What is the rent-a-room scheme?

A first time buyer is allowed to rent the property without the first time buyer stamp duty relief being clawed back (see below) provided the rent is received from the letting of furnished accommodation in part of the property while the first time buyer (or a person on their behalf, not paying rent) is also living in the house as their principal place of residence.

For stamp duty purposes, there is no limit to the amount of rent that may be received as long as the other requirements are met. Note that there may be income tax consequences though and advice should be sought in this regard if you are thinking about letting part of the property.

What happens when the relief is clawed back?

A claw back of the relief arises if the property is rented, other than under the rent-a-room scheme (see above). If the terms are breached, the first time buyer will then be liable to pay a sum to the Revenue Commissioners, calculated as follows:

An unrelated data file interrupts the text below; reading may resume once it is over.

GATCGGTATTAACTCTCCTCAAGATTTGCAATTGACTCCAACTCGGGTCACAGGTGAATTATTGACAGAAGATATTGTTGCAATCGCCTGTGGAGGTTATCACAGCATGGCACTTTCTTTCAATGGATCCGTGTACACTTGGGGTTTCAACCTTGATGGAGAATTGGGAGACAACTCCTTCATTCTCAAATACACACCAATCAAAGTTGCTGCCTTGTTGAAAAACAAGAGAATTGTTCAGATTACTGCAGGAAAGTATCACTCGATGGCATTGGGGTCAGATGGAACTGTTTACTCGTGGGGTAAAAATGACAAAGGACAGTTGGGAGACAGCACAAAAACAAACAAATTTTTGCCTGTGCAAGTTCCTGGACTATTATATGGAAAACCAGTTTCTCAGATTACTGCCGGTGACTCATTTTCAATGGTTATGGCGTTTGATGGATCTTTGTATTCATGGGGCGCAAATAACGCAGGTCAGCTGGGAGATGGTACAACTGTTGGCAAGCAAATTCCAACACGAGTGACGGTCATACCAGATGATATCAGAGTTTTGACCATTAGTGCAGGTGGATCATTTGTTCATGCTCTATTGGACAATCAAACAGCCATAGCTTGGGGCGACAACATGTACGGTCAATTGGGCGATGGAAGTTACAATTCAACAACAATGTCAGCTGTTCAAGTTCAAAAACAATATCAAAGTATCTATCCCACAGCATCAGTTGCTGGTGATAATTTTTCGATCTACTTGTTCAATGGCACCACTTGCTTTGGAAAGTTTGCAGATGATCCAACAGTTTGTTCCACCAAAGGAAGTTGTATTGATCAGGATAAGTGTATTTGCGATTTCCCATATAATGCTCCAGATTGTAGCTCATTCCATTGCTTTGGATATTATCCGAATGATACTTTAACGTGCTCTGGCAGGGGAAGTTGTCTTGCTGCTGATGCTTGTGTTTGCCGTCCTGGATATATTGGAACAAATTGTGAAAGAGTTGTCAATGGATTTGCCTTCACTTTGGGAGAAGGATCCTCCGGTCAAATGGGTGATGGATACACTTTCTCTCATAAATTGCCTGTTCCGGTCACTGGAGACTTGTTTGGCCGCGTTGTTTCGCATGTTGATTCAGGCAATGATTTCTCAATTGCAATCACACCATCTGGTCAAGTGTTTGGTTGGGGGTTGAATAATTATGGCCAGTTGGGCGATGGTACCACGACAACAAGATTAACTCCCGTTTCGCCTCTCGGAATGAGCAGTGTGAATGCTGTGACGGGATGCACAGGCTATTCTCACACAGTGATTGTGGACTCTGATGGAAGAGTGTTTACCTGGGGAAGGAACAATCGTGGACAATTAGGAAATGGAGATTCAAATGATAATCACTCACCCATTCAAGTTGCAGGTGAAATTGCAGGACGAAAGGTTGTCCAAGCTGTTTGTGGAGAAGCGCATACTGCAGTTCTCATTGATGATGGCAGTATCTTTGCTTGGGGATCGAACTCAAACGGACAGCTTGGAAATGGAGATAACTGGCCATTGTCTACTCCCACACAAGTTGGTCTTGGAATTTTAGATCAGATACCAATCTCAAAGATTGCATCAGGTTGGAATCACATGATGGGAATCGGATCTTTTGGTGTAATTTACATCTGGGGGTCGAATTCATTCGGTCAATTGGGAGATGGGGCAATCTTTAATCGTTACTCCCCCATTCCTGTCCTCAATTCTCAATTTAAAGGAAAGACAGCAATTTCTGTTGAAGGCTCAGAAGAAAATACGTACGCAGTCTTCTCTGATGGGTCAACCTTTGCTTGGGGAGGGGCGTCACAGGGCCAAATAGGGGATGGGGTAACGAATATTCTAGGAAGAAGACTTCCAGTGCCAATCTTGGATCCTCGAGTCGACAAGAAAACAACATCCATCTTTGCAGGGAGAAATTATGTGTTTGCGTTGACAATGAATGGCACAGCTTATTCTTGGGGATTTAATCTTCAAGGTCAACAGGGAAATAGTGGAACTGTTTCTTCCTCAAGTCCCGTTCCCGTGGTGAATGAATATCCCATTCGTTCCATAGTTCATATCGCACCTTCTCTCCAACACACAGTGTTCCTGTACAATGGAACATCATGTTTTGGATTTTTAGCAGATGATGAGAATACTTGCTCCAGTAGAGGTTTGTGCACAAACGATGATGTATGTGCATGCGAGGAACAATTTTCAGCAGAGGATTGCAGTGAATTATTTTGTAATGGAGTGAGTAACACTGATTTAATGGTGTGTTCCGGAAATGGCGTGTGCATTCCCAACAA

Stamp duty an investor would have to pay on the property
MINUS
Any stamp duty the first time buyer actually paid.

This sum becomes payable on the date that rent is first received for the letting of the property other than under the rent-a-room scheme. If you purchased a property and claimed first time buyer relief from stamp duty you should contact your solicitor immediately on deciding to rent the property (other than under the rent-a-room scheme) to arrange the payment of any claw back of stamp duty as soon as possible in order to avoid penalties and interest charged by the Revenue Commissioners for late stamping.

18 August 2007